immunise, immunity, inoculate, vaccinate

immunise: to deliberately administer an antigen to an individual in such a way that the individual develops an adaptive immune response to the antigen

immune: the state of being able to mount an adaptive immune response against an antigen that the individual has been exposed to before. An individual can become immune through immunisation or as a result of natural infection. Immunity can wane over time, so an individual may no longer be immune if they have been immunised in the past

inoculate: means the same as vaccinate and has been largely replaced by vaccinate when referring to human immunisation; still used in cell culture (for introducing cells into a new culture medium) and in animal research (for introducing a microorganism into a laboratory animal)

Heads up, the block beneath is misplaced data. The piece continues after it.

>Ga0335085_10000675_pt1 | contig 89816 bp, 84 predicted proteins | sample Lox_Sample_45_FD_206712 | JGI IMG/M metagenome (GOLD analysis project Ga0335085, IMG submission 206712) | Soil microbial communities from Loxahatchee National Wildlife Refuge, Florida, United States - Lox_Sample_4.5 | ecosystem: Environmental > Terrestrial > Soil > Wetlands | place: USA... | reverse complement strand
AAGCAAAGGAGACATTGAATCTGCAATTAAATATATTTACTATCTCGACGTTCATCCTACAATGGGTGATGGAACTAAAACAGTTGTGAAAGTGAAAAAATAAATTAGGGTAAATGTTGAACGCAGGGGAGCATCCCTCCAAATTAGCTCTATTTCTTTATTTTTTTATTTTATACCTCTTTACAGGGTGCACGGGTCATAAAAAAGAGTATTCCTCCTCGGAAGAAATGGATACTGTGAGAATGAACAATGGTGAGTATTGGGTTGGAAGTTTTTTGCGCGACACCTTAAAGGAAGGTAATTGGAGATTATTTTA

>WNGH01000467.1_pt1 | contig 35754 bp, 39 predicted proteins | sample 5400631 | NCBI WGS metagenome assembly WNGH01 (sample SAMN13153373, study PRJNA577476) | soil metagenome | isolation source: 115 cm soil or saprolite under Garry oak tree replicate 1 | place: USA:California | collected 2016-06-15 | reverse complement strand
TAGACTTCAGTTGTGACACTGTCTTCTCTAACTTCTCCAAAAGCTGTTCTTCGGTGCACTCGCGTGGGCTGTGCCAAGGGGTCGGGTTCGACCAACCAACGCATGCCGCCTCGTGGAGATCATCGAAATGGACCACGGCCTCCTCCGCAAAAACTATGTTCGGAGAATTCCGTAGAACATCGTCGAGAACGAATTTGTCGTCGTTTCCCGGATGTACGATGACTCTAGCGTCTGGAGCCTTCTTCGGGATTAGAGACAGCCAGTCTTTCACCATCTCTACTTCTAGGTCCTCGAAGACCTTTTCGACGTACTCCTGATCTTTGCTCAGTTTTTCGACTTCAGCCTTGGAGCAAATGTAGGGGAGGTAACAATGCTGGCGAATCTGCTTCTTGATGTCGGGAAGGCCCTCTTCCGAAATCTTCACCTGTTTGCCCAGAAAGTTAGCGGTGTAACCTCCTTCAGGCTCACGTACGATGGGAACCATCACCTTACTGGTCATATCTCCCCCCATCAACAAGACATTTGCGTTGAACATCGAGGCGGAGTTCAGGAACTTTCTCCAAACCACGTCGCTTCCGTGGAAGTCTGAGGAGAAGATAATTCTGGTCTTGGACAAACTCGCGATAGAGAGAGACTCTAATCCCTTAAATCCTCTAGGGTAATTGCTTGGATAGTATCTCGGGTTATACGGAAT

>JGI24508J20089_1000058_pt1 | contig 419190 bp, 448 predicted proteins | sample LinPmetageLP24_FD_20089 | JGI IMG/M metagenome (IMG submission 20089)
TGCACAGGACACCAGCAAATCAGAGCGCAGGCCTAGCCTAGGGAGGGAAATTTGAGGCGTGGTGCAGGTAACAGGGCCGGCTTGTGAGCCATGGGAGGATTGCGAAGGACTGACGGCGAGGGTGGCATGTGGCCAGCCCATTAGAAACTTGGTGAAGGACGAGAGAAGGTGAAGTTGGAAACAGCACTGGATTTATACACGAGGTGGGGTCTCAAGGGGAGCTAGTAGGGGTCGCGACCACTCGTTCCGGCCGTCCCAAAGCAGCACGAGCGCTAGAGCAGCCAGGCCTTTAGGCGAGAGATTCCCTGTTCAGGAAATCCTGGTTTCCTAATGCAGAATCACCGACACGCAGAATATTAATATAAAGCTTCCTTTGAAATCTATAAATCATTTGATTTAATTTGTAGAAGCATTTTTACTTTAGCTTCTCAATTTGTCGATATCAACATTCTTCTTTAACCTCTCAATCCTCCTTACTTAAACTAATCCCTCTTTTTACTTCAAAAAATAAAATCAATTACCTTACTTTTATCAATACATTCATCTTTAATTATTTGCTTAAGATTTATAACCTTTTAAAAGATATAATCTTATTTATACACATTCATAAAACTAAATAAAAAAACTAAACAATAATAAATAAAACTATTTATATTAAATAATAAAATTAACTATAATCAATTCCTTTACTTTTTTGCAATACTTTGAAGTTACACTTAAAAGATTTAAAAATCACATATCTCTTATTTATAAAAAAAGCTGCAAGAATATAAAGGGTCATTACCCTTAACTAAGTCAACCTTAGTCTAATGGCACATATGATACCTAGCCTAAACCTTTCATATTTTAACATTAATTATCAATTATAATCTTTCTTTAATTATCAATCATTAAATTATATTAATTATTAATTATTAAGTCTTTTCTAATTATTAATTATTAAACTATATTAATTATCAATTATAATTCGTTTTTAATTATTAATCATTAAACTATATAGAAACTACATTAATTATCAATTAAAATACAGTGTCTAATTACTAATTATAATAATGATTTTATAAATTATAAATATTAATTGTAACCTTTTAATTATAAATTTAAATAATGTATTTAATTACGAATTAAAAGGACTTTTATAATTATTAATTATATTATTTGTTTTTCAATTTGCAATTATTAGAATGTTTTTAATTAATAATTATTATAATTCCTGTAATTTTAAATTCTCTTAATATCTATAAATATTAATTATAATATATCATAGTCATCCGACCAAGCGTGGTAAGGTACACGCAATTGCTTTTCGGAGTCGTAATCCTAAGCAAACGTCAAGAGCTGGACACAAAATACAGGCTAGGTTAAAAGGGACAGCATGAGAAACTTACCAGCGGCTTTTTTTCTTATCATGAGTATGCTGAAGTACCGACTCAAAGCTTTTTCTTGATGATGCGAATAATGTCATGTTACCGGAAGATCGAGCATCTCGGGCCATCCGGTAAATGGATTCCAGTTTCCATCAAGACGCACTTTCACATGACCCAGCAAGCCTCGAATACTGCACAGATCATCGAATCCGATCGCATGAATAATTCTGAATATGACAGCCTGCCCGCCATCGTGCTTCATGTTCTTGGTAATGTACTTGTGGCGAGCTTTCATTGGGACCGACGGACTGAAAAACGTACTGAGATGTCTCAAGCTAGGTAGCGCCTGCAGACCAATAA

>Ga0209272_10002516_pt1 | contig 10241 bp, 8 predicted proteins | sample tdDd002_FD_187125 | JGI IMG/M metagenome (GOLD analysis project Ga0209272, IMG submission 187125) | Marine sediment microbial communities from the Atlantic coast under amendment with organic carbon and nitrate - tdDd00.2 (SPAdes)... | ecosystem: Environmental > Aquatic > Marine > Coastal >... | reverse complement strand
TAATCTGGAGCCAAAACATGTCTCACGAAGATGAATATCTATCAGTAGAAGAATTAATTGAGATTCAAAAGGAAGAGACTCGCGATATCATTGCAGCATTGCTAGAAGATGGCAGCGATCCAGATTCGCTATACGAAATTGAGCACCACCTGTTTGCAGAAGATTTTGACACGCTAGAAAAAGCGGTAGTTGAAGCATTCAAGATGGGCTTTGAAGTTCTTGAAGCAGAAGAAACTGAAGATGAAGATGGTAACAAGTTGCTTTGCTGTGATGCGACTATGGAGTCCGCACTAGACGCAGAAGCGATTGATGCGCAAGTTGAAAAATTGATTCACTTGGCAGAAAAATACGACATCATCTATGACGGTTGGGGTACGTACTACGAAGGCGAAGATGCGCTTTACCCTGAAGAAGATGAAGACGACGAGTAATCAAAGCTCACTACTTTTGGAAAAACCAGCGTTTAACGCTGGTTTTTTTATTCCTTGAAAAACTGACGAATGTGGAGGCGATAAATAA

vaccinate: to administer antigenic material (a vaccine) to stimulate an individual’s immune response. The aim of vaccination is for the individual to be immunised (ie to become immune); however, an individual can be vaccinated but not become immune (eg as a result of vaccine failure)

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